David v. Caterpillar, Inc., 324 F.3d 851, 857 (7th
Cir. 2003). In determining whether exclusion is appropriate,
the Court considers the following factors: (1) prejudice or
surprise to the party against whom the nondisclosed evidence
is offered; (2) the ability of the harmed party to cure the
prejudice; (3) the likelihood of disruption at trial; and (4)
the bad faith or willfulness involved in not disclosing the
evidence at an earlier date. Keach v. U.S. Trust
Co., 419 F.3d 626, 640 (7th Cir. 2005).
lodge two primary objections to Magistrate Judge Mason's
order denying their motion to exclude. First, Plaintiffs
argue the order did not consider whether, under Rule 16,
there was “good cause” to extend the parties'
agreed deadline for Defendants to produce consent data.
Pls.' Objection at 7. This argument, however, was not
presented before the magistrate judge. Arguments not raised
before a magistrate judge are waived and cannot be raised in
objecting to the judge's order. Finwall, 239
F.R.D. at 506 (citing United States v. Melgar, 227
F.3d 1038, 1040 (7th Cir. 2000)). And in any case, even
assuming that Defendants violated Rule 16,  Plaintiffs have
not demonstrated that denying exclusion was clearly
erroneous, as the Court explains below.
second objection to Magistrate Judge Mason's order is
that he did not consider the prejudice they suffered as a
result of Defendants' delayed production, which
Plaintiffs contend warrants exclusion. Pls.' Objection at
9. As a threshold matter, Plaintiffs bemoan the magistrate
judge's ruling on their motion to exclude “without
presentment, briefing, or a hearing.” Id. at
13. Substantively, Plaintiffs assert that they were
prejudiced by Defendants' delayed production of
substantially more consent data than Defendants had
previously represented, such that “Plaintiffs [had]
substantially less time than previously budgeted to analyze
and review exponentially more consent data than disclosed,
and to complete necessary discovery on that issue.”
Id. at 10. Plaintiffs further note that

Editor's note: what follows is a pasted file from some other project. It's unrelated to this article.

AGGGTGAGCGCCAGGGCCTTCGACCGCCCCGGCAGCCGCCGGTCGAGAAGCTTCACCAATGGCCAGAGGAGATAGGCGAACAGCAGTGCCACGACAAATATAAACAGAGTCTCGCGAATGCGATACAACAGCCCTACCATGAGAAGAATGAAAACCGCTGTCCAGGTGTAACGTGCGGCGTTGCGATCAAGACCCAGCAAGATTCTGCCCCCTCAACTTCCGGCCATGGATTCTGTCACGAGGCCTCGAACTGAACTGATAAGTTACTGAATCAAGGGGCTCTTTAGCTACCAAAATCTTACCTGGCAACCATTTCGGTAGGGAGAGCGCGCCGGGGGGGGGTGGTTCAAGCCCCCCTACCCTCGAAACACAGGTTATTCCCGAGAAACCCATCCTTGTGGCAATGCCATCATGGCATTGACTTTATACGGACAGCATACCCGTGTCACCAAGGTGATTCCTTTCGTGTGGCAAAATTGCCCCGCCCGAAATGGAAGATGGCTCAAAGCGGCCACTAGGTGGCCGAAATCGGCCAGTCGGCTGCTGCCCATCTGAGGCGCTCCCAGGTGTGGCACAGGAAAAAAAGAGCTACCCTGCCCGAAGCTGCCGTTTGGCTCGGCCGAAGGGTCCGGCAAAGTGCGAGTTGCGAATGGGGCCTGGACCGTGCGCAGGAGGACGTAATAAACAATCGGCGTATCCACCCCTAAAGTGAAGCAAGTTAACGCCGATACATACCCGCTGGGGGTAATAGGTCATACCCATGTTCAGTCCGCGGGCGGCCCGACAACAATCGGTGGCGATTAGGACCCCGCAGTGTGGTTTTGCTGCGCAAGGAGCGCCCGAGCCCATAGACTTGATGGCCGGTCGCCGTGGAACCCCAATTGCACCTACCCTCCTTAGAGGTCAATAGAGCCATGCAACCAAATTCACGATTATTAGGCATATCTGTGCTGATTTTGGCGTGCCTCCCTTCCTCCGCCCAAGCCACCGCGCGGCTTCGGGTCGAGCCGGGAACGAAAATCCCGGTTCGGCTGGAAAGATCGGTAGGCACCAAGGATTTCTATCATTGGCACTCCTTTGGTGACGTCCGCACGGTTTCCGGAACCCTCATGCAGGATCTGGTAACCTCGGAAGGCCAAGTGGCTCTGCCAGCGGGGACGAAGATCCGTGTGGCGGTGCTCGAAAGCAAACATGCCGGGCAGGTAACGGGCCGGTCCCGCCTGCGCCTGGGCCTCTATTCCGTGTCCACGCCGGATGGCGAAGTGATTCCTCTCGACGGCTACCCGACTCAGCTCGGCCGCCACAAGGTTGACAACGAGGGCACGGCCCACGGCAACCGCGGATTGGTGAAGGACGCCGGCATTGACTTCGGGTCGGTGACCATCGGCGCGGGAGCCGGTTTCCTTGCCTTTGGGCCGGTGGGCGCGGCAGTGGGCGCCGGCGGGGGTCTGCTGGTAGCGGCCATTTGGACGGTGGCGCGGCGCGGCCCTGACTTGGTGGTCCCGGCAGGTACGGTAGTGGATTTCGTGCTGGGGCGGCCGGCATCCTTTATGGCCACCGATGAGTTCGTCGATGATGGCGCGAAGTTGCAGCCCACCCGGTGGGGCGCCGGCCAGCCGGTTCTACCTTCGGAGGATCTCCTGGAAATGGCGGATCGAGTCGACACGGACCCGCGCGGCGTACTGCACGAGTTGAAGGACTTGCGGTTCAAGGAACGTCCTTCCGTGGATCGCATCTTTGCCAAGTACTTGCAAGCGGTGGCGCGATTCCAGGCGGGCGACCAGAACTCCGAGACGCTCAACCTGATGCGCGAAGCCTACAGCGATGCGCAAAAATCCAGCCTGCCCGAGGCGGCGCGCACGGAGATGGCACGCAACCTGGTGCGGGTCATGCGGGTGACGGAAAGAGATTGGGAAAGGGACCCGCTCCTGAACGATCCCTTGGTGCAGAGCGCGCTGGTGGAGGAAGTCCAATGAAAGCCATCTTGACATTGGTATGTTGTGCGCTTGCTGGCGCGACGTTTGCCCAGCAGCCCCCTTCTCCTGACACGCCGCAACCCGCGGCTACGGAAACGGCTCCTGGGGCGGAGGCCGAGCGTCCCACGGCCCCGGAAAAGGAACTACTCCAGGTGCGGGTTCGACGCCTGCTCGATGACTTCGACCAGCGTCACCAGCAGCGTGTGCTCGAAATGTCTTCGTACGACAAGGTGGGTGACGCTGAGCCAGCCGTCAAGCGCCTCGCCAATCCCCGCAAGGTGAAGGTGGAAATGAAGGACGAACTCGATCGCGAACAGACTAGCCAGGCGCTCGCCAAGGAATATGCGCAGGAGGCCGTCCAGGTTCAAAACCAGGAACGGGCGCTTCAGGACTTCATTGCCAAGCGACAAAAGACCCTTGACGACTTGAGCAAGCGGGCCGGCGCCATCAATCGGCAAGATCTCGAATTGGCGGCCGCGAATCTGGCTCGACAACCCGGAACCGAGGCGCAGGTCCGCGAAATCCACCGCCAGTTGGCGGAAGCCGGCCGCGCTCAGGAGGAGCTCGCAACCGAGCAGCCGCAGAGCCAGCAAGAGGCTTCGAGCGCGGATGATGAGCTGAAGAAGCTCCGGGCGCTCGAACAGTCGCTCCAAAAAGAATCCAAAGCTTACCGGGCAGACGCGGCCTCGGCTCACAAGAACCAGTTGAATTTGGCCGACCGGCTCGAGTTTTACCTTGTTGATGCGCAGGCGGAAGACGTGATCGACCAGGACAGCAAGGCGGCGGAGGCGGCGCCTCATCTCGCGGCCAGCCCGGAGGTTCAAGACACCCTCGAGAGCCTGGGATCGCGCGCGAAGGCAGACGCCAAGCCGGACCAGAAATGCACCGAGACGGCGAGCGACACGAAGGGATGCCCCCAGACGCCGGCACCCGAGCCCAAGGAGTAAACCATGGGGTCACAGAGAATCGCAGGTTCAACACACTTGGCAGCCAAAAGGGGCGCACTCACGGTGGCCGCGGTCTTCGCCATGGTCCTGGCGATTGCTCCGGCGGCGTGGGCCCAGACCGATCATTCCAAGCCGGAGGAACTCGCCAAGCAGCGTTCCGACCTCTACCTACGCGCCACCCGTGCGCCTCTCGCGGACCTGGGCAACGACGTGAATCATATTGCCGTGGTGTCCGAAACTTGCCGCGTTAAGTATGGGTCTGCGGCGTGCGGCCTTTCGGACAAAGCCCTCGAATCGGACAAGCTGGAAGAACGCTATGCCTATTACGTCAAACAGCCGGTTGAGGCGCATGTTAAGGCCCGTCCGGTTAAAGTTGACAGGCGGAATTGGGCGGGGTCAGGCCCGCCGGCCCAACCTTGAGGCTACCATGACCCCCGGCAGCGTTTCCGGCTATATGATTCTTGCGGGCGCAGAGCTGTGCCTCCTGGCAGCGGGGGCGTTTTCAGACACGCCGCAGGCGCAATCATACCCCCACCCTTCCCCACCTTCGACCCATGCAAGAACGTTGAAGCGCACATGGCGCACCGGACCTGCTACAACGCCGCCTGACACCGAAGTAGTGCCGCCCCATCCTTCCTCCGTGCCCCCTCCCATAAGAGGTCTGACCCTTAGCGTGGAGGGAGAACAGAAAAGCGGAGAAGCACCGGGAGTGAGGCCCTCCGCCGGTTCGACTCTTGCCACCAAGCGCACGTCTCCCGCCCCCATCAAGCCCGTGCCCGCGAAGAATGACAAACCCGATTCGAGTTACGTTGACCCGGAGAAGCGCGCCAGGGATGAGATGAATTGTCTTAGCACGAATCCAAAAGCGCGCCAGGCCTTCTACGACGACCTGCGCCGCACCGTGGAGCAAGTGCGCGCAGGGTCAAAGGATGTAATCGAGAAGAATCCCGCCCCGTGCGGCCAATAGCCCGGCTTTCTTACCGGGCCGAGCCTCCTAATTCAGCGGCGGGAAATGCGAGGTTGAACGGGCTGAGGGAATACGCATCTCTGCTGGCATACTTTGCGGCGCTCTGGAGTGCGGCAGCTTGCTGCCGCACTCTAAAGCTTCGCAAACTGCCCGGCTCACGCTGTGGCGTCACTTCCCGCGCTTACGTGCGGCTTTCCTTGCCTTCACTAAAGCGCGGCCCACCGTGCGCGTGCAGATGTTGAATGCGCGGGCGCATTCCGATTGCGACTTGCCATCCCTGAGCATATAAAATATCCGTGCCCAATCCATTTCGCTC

Defendants' “scattershot” production of
consent data on a rolling basis and in an unsatisfactory
format reduced the amount of time Plaintiffs' expert had
to analyze the data in advance of the close of fact
discovery. Id. To that end, Plaintiffs assert that
they did not have sufficient time to prepare for depositions
with the benefit of having analyzed the data. Id. at
in regard to Plaintiffs' complaint that Magistrate Judge
Mason did not afford them the opportunity for presentment,
briefing, or a hearing, the record belies the notion that the
magistrate judge did not afford Plaintiffs an opportunity to
expound their claims of prejudice. Not only did the
magistrate judge take Plaintiffs' initial motion under
advisement-meaning he considered the motion, which included
claims of prejudice, without affording Defendants an
opportunity to formally respond-but Plaintiffs also submitted
a status report discussing their pending motions that
containing an exhibit in which their expert outlined the
difficulties caused by Defendants' delayed production.
Based on the record, Magistrate Judge Mason gave Plaintiffs
ample opportunity to present their claims of prejudice.
these claims of prejudice in mind, Magistrate Judge Mason
concluded that Defendants' production of the data at
issue, even though delayed, was sufficient to resolve the
matter. And while his entry striking Plaintiffs' motion
did not discuss prejudice, the magistrate judge's
decision to deny exclusion was not clearly erroneous in light
of Plaintiffs' arguments. While Plaintiffs describe in
such detail the amount of data Defendants delayed in
producing and the difficulties that the amount and form of
this data presented, Plaintiffs have not identified any areas
of fact discovery that they were unable to explore, nor any
depositions they believe were incomplete or unsatisfactory,
due to Defendants' delayed production and Plaintiffs'
resulting inability to analyze the data at issue. As the
Court told the parties before Plaintiffs filed their
objections, “To the extent that anyone needs to be
redeposed because of various discovery issues, so be it. And
[the Court] will entertain requests to assess costs and fees
with regard to any depositions that need to be done again due
to any non-compliance with the discovery deadlines.”
Hr'g Tr. of May 25, 2016, 12:17-21, ECF No. 213.
Plaintiffs have not, however, requested any such relief,
thus undermining their claims of ...